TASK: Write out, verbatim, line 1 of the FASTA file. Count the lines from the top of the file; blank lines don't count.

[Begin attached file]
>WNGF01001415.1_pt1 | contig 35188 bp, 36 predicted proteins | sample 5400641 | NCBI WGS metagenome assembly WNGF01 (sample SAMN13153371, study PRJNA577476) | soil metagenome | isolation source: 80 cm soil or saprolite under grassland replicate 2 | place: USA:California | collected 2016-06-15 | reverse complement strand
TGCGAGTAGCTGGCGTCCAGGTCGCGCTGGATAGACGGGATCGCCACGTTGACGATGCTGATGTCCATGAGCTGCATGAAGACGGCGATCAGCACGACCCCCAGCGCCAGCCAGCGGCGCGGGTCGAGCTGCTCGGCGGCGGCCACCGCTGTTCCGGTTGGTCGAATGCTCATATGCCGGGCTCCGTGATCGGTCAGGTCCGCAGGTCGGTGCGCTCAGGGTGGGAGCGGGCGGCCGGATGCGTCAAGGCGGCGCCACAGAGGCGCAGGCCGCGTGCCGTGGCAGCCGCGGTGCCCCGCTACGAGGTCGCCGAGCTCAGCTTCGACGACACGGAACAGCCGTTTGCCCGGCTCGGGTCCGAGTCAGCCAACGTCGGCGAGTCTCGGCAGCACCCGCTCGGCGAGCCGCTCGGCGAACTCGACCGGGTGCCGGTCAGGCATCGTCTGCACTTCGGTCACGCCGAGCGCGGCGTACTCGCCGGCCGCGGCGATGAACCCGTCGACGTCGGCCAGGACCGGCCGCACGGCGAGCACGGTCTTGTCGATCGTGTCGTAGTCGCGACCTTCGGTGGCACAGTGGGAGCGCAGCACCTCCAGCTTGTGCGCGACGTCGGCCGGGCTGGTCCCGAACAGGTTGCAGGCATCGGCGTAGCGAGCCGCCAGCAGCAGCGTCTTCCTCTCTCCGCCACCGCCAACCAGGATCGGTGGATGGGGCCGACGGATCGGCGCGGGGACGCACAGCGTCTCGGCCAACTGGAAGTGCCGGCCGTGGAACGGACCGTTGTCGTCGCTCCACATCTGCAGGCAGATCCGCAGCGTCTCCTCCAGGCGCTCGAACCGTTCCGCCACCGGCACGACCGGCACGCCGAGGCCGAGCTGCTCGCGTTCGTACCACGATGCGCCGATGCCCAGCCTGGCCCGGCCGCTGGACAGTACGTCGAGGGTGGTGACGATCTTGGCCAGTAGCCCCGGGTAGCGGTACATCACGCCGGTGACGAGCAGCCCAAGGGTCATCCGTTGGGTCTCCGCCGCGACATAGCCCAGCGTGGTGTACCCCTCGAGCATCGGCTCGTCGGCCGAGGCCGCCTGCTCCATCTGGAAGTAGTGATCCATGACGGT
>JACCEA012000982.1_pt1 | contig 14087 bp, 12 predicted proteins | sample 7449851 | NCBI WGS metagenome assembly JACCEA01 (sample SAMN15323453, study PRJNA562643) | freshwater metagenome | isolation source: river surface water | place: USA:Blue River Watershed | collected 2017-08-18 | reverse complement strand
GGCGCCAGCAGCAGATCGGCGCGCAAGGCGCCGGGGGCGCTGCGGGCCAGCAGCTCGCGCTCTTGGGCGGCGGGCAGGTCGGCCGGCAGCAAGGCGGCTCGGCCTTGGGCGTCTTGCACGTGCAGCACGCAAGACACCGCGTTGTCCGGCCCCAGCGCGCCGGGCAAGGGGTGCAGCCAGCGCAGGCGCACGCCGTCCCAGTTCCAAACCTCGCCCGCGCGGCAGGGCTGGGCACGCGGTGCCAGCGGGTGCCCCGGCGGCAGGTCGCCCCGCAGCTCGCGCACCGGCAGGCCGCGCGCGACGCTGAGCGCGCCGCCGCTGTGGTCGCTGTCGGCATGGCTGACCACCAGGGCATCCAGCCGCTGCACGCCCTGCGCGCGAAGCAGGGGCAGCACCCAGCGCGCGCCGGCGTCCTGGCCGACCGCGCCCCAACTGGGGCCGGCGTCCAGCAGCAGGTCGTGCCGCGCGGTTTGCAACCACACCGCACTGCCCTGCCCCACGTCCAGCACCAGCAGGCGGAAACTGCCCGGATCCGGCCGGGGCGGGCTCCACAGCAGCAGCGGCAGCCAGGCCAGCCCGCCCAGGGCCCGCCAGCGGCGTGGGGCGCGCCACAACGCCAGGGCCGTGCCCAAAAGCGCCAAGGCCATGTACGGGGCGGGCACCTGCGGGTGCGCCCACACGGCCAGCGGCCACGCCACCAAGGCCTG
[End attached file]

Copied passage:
>WNGF01001415.1_pt1 | contig 35188 bp, 36 predicted proteins | sample 5400641 | NCBI WGS metagenome assembly WNGF01 (sample SAMN13153371, study PRJNA577476) | soil metagenome | isolation source: 80 cm soil or saprolite under grassland replicate 2 | place: USA:California | collected 2016-06-15 | reverse complement strand